Key Threatening Processes

Loss of Mature Native Trees and Lack of Recruitment

Under the Nature Conservation Act 2014, the Minister for the Environment and Heritage added the Loss of mature native trees (including hollow-bearing trees) and a lack of recruitment to the List of Key Threatening Processes, following advice from the Scientific Committee, on 27 September 2018.

A submission to the Scientific Committee was made on behalf of Conservation Council ACT Region; Friends of Grasslands; Australian Native Plant Society Canberra Region; Canberra Ornithologists Group; and Field Naturalists Association of Canberra.

Mature native trees, which have developed hollows within the trunk and branches, are an important form of habitat for mammals, reptiles, bats and birds, who use the hollows to nest, raise young and shelter from predators. Hollow formation is an incredibly slow process with most hollows forming in eucalypt trees after the tree reaches 120 years old. They are formed through weather damage, branch shedding, insect attack, and advanced through modification by strong-billed native parrots like cockatoos and galahs.

Since urbanisation and land clearing began in the ACT region, there has been a dramatic decline of mature aged trees. Competition for suitable nesting hollows is fierce, and birds such as superb parrots, that migrate to the ACT each year, must work extra hard to compete with our resident parrot community for nesting hollows. Superb parrots, like many other threatened Australian birds including swift parrots, brown treecreepers and glossy black-cockatoos, are unlikely to persist in the ACT without stronger protections of hollow-bearing trees.

A Conservation Advice accompanies the listing with the priority management objective to reduce the loss of mature native trees and its impact on threatened native species and to improve recruitment of native woodland tree species across the ACT. Conservation issues and proposed management actions include:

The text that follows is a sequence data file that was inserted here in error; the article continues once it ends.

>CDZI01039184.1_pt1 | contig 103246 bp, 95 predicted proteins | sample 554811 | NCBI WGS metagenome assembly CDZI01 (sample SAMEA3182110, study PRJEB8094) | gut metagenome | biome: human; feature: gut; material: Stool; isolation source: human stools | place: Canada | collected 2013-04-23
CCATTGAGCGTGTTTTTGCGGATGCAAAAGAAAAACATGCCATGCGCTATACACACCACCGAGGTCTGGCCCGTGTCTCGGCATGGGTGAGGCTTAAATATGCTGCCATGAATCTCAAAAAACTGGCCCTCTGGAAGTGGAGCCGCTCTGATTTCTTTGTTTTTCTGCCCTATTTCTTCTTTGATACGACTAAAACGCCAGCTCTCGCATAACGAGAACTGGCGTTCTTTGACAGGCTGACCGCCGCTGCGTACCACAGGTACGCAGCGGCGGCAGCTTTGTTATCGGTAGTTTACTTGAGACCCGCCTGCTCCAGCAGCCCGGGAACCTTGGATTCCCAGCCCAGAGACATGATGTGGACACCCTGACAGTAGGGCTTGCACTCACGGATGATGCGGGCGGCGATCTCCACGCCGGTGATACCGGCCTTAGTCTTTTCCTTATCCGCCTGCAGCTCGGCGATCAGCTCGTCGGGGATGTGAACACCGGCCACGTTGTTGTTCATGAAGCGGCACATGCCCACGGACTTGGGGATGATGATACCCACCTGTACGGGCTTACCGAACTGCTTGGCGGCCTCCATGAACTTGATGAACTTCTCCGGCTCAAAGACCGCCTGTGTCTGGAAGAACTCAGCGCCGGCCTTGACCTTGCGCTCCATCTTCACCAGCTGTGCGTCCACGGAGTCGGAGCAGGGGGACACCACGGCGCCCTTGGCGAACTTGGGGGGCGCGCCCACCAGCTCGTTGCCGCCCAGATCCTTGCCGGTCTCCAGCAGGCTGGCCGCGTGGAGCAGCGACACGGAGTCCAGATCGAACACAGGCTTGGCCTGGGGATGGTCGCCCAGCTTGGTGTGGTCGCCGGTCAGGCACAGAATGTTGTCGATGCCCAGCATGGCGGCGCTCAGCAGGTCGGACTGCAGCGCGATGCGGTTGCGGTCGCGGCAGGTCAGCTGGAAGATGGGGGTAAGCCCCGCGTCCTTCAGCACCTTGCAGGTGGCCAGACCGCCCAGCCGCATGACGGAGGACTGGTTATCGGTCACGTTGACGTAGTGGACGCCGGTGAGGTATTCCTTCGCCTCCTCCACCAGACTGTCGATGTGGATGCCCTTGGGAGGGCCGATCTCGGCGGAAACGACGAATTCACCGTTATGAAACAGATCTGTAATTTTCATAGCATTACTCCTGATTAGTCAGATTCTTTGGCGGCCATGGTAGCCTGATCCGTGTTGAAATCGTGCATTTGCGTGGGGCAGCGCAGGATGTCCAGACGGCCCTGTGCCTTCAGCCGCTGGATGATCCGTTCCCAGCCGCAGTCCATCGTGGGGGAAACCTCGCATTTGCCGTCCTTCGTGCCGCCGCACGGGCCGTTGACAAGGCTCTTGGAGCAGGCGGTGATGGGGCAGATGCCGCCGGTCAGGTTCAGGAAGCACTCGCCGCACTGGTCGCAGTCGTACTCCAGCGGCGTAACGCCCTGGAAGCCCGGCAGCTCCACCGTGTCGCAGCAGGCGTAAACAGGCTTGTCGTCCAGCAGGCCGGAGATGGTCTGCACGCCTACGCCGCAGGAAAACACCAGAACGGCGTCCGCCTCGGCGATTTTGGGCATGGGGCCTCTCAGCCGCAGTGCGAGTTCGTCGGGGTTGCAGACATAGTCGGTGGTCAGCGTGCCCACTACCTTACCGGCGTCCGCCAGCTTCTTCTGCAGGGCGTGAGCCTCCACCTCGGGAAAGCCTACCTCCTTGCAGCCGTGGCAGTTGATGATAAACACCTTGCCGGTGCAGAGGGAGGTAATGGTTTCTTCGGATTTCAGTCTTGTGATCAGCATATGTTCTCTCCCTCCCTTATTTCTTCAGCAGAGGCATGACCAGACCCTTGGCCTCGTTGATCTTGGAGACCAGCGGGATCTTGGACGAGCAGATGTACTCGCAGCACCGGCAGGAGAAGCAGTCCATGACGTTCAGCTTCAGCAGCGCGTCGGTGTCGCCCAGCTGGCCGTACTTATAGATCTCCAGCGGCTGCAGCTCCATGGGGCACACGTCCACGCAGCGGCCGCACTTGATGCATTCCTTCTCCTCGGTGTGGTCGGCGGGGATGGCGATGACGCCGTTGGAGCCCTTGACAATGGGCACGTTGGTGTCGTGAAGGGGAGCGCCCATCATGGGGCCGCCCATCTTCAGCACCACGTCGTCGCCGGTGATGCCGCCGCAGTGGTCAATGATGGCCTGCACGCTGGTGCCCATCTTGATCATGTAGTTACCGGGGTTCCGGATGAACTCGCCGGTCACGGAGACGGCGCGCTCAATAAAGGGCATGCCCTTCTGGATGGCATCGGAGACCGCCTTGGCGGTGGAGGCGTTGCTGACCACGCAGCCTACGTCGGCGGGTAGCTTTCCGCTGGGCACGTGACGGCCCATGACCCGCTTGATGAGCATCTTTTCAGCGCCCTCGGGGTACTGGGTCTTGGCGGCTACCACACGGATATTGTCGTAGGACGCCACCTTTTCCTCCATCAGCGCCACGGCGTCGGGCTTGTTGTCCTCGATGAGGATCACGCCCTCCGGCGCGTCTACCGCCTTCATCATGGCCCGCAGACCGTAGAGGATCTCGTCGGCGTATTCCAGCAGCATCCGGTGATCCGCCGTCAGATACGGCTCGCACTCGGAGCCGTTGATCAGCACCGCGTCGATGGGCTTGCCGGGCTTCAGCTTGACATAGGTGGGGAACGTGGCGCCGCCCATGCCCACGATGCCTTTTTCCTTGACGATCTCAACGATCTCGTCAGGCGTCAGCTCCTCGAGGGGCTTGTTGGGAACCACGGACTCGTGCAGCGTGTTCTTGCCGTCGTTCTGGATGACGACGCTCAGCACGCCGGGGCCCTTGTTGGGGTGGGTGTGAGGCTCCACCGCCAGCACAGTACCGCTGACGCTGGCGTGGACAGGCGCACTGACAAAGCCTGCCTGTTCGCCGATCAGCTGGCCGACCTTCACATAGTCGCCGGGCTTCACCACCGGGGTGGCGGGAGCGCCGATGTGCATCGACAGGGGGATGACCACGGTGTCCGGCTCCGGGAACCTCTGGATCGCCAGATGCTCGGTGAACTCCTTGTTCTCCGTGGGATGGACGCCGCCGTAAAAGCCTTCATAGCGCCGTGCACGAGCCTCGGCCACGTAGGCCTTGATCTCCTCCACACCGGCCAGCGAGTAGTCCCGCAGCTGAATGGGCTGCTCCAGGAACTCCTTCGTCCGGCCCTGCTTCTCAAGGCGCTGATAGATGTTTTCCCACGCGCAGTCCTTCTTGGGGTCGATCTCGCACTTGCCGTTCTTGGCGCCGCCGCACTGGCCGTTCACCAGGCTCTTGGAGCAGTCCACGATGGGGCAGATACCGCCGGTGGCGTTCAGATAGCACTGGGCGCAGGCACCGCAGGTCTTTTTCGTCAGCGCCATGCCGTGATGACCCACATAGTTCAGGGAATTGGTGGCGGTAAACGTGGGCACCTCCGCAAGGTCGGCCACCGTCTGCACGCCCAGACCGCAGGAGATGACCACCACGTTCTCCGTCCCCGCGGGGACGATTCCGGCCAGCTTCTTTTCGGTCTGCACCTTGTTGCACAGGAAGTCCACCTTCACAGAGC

Protection

Actions to mitigate against the loss of mature native trees include:

  • Restrict, as far as possible, clearing of: mature eucalypts over 50 cm diameter at breast height; mature native trees that contain nest hollows; and native trees (other than eucalypts) that have reached approximately 67% of their maximum diameter.
  • Promote retention of standing dead trees wherever possible.
  • Encourage retention of non‐mature native trees across urban and rural landscapes to ensure a future supply of mature trees and avoid lag times.

Conservation and management

Actions to promote improved health of mature native trees across the landscapes:

  • Provide funding and support to encourage rural landholders to manage stock and control grazing to reduce compaction and accumulations of nutrients under trees to enhance recruitment and health of isolated trees.
  • Maintain connectivity of woodland tree species at a range of temporal and spatial scales.

Actions to promote improved recruitment:

  • Provide buffer plantings around isolated trees
  • Fence off isolated remnants and trees to reduce grazing pressure
  • Continue to fund tree replacement programs in urban areas and revegetation programs across the ACT.

Survey, Monitoring and Research

  • Continue to specifically monitor loss of mature trees across the ACT’s landscapes.
  • Continue research on Eucalypt dieback in the ACT and appropriate provenance for revegetation programs under climate change.

An Action Plan (threat abatement plan) will be prepared to outline measures to reduce the removal of mature native trees.

Unnatural Fragmentation of Habitats